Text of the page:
But, as Board President Steve Volan explained, attorneys for the District later decided those three members successfully passed their version of the budget. One of those three members, Cheryl Munson, made a motion August 15th to effectively reverse her previous vote. The motion was to approve a version of the budget that includes money for a MRF, which would allow the District to process and sell its own recyclables. The two main opponents of the MRF were Board members Patrick Stoffers and Iris Kiesling, who are also both County commissioners. Kiesling said she opposed spending money on the project partly because the District is on track to run a deficit next year. Members of the public and the District’s Citizens Advisory Committee spoke in favor of the MRF. Committee member Stephen Hale said the facility could give the District an opportunity to make more money on its recyclables.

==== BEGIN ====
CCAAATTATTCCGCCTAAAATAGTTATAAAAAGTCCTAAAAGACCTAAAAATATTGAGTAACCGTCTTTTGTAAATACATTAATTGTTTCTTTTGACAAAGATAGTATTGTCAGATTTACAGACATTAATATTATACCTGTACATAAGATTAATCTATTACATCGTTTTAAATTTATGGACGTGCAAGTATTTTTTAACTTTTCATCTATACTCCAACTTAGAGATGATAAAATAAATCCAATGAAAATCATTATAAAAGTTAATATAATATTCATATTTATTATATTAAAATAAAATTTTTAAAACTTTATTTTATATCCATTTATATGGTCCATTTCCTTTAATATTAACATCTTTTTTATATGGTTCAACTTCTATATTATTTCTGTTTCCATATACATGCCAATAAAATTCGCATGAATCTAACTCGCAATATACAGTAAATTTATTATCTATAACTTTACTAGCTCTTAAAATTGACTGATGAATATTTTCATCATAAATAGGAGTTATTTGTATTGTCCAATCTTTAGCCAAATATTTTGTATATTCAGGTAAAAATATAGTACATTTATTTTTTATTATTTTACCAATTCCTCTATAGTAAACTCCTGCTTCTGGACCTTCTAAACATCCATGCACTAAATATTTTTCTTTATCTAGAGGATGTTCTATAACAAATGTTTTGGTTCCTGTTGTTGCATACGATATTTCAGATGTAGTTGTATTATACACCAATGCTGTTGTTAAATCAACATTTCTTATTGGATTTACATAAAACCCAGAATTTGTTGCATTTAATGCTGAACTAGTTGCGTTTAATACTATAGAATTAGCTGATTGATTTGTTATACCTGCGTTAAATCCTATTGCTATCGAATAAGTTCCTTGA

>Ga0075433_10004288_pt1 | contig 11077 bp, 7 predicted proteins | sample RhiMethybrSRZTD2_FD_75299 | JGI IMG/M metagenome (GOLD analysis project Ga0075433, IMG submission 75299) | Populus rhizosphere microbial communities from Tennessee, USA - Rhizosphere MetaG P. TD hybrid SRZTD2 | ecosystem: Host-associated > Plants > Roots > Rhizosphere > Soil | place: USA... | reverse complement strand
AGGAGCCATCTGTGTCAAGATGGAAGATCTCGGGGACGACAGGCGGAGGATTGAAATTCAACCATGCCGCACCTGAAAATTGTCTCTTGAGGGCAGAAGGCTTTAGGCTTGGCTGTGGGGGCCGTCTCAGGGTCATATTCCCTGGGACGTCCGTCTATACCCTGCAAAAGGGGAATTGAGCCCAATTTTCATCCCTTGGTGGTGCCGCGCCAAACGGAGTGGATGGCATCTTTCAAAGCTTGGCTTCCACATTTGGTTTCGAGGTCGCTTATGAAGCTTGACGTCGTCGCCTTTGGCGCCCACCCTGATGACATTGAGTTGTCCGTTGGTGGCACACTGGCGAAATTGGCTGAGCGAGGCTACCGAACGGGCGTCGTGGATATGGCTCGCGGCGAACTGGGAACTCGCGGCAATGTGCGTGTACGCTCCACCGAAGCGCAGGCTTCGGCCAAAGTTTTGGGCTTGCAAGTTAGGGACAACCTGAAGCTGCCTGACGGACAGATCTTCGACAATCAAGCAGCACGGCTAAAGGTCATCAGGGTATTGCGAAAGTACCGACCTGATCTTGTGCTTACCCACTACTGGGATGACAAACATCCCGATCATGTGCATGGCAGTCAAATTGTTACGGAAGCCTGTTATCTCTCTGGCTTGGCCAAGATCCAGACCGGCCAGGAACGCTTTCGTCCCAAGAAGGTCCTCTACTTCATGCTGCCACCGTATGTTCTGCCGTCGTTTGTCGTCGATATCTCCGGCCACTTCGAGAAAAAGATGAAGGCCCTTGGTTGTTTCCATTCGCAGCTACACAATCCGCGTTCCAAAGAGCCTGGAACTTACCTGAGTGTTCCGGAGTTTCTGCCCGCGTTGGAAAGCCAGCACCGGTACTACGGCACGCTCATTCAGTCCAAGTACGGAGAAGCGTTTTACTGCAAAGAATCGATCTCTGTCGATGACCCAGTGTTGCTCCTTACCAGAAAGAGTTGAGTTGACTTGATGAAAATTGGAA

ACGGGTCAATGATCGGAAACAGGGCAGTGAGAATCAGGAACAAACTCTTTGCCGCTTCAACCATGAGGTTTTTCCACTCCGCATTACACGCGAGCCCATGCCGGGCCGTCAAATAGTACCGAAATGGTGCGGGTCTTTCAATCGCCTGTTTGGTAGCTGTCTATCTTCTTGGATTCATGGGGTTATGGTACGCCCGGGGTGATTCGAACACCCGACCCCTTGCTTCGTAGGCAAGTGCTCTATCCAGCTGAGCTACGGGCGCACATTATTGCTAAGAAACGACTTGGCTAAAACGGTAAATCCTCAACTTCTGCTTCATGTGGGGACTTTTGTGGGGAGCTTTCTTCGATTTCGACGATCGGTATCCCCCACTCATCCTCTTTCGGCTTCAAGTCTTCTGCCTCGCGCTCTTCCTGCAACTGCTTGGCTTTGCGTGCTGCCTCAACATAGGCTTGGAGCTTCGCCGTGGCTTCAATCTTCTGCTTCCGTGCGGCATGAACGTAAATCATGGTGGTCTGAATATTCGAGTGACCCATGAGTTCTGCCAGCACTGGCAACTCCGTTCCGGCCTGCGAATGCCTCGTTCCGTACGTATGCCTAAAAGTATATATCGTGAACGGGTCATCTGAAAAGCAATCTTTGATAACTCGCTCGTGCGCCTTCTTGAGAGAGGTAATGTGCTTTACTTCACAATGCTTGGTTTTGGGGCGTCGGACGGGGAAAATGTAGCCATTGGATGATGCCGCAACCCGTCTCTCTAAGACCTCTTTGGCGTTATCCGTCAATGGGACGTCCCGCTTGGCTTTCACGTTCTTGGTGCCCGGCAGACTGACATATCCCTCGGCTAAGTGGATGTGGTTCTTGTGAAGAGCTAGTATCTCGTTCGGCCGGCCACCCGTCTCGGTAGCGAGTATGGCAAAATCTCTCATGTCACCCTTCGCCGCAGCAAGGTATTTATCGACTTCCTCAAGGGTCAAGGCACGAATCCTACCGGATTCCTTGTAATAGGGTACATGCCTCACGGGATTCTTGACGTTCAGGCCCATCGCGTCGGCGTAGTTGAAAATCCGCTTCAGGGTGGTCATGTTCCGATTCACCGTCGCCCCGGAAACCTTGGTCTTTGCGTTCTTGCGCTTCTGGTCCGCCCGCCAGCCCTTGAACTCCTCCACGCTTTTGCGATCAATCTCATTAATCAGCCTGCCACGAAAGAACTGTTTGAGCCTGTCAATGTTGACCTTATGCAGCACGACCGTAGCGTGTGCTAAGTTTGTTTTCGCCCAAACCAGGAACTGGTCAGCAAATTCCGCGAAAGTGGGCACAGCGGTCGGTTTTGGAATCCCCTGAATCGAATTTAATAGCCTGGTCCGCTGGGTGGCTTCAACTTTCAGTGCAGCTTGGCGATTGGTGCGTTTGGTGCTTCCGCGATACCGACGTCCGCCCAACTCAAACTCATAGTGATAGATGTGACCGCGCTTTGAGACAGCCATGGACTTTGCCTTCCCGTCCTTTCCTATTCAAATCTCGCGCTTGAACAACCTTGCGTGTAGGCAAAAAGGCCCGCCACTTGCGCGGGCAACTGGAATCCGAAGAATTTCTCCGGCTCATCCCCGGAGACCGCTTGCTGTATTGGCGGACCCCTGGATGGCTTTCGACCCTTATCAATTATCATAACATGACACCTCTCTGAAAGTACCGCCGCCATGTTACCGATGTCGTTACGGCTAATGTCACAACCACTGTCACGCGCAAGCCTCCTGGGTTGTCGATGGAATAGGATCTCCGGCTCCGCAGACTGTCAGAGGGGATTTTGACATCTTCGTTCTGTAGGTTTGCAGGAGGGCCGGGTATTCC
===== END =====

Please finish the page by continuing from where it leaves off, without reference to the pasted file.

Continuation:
When the Board voted on the motion to include the MRF in next year’s budget, three of the five members present approved. Volan, Munson and Julie Thomas voted for the MRF. But another technicality worked to help the opposition. Because this was a vote to amend a budget that had already been approved, attorneys said this time a majority of the full Board – or four members – was needed. Without enough votes to support the MRF, Volan said he planned to force another vote on the subject as soon as all seven members could attend a meeting. Volan said the two absent members, Bloomington Mayor Mark Kruzan and Ellettsville Town Council member Dan Swafford, were absent for health reasons.
IU Law Professor Fred Cate is taking a stand against a court order that allowed the government to collect telephone data from Verizon Communications. Professor Fred Cate, along with a group of other law experts, filed an amicus brief curiae The brief supports of a motion to strike down the order, which came out of the Foreign Intelligence Surveillance Court. While some argue this is a violation of privacy, Cate’s argument is focused more on the order being a violation of the law itself—more specifically, the Fourth Amendment. Cate says this sends a message that there’s no protection from the government obtaining information from citizens. He says this is a problem because the Fourth Amendment was specifically designed to limit government access to data like this. In addition, he thinks people are misguided when they argue the government needs access to this kind of information.